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Using “Brown” to Describle Skin?
Posted: 16 May 2010 12:06 AM   Ignore ]  
Total Posts:  14
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God made people in different colors, and to be honest we need to acknowledge that in a comfortable way, and by doing so it helps our children to be comfortable with understanding about different skin colors and accepting that as normal and okay.  I like what someone said that we have different skin colors, but are the same inside (we are all people and God’s children)... and that’s what we need to teach our children.  We have not had to address this yet (our daughter is 1 1/2), and have a family that is not technically transracial, but looks like it is.  I am Anglo from a cultural background and have fair skin, and my husband is half-Latino and half Anglo, but looks white with freckles and blue eyes.  Our daughter is Latina (and her little sister too, that we are hoping God will bless us with adopting) and has beautiful golden skin, and she will see that we are each different and yet have similarities, too.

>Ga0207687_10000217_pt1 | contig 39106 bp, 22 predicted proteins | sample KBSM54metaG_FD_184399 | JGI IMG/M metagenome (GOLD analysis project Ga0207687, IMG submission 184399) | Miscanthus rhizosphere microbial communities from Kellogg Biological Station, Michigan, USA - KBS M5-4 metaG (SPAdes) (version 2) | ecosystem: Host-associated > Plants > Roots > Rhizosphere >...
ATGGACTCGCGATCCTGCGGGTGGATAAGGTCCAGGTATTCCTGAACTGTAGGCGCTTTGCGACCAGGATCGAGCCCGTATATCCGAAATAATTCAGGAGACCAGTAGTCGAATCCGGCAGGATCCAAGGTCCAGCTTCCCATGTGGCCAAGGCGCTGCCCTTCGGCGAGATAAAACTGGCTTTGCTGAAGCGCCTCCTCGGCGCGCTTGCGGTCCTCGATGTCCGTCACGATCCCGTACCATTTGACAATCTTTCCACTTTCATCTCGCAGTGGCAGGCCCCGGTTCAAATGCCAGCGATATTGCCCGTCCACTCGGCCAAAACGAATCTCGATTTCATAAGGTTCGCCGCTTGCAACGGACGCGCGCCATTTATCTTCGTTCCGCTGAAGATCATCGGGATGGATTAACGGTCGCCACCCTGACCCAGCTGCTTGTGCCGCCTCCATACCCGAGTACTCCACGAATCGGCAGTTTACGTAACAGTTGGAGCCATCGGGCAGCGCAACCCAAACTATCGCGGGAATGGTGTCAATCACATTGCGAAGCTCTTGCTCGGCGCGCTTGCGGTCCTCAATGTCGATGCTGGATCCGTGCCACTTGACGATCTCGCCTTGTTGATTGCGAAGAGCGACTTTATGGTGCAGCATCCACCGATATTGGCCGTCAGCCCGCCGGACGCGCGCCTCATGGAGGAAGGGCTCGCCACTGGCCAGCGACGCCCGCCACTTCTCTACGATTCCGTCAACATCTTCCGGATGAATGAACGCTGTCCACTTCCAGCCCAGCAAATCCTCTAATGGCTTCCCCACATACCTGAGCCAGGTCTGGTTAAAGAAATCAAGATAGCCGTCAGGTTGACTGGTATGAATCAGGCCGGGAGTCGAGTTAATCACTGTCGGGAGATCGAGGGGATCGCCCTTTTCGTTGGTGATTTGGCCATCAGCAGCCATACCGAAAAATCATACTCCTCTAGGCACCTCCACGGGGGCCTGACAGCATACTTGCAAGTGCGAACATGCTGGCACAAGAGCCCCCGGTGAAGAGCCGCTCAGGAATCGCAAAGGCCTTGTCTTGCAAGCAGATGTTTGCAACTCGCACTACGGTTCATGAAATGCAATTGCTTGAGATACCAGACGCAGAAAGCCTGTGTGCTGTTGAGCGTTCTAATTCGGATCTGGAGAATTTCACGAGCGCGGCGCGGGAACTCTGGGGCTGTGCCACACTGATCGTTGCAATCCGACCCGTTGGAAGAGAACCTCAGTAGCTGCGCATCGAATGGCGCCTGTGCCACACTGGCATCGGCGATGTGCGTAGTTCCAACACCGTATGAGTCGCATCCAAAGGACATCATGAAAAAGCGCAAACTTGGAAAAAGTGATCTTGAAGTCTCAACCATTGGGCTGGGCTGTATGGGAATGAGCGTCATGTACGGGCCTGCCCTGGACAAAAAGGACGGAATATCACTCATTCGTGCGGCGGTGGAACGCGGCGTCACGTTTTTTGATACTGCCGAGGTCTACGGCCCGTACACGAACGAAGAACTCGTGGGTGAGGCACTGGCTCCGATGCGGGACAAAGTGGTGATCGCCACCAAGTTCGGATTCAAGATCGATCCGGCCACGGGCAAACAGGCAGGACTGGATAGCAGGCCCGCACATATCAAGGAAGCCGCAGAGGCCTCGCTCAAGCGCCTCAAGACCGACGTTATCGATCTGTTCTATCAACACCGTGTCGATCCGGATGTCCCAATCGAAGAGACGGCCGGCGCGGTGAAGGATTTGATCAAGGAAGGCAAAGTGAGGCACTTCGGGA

I think we need to talk to and teach our children about people’s skin, eyes, and hair being different in a positive way… that we have differences and things that are the same, and are each one special and unique.  And also talk about different cultural backgrounds/languages in a positive way, as ways people are the same as others and different… so that they can learn that cultural backgrounds are a special thing to be a part of too.  And I think about referring to someone by their skin color… as our children grow, we can be comfortable talking with them about different skin colors and such, and also gently steer them to calling people by their names when they get to know them, instead of possibly continuing to identify them by their race (and of course other things can be explained and talked about as they grow up).

Kris

Posted: 16 May 2010 06:40 PM   Ignore ]  
Total Posts:  2
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My oldest son was born in Guatemalan and has the most beautiful brown skin; I have called him my little cinnamon cake, and I never want him to think brown is bad.  When our biological son came along, with very white skin, I called him my little vanilla cake.  If we ever had a black child, he or she would be our little chocolate cake.  All of us are wonderful colors and children get the negative connotations about how we all look from adults.  So if the adults and parents can relax and teach kids that all of us are beautiful because of who we are, then all would be good.

 
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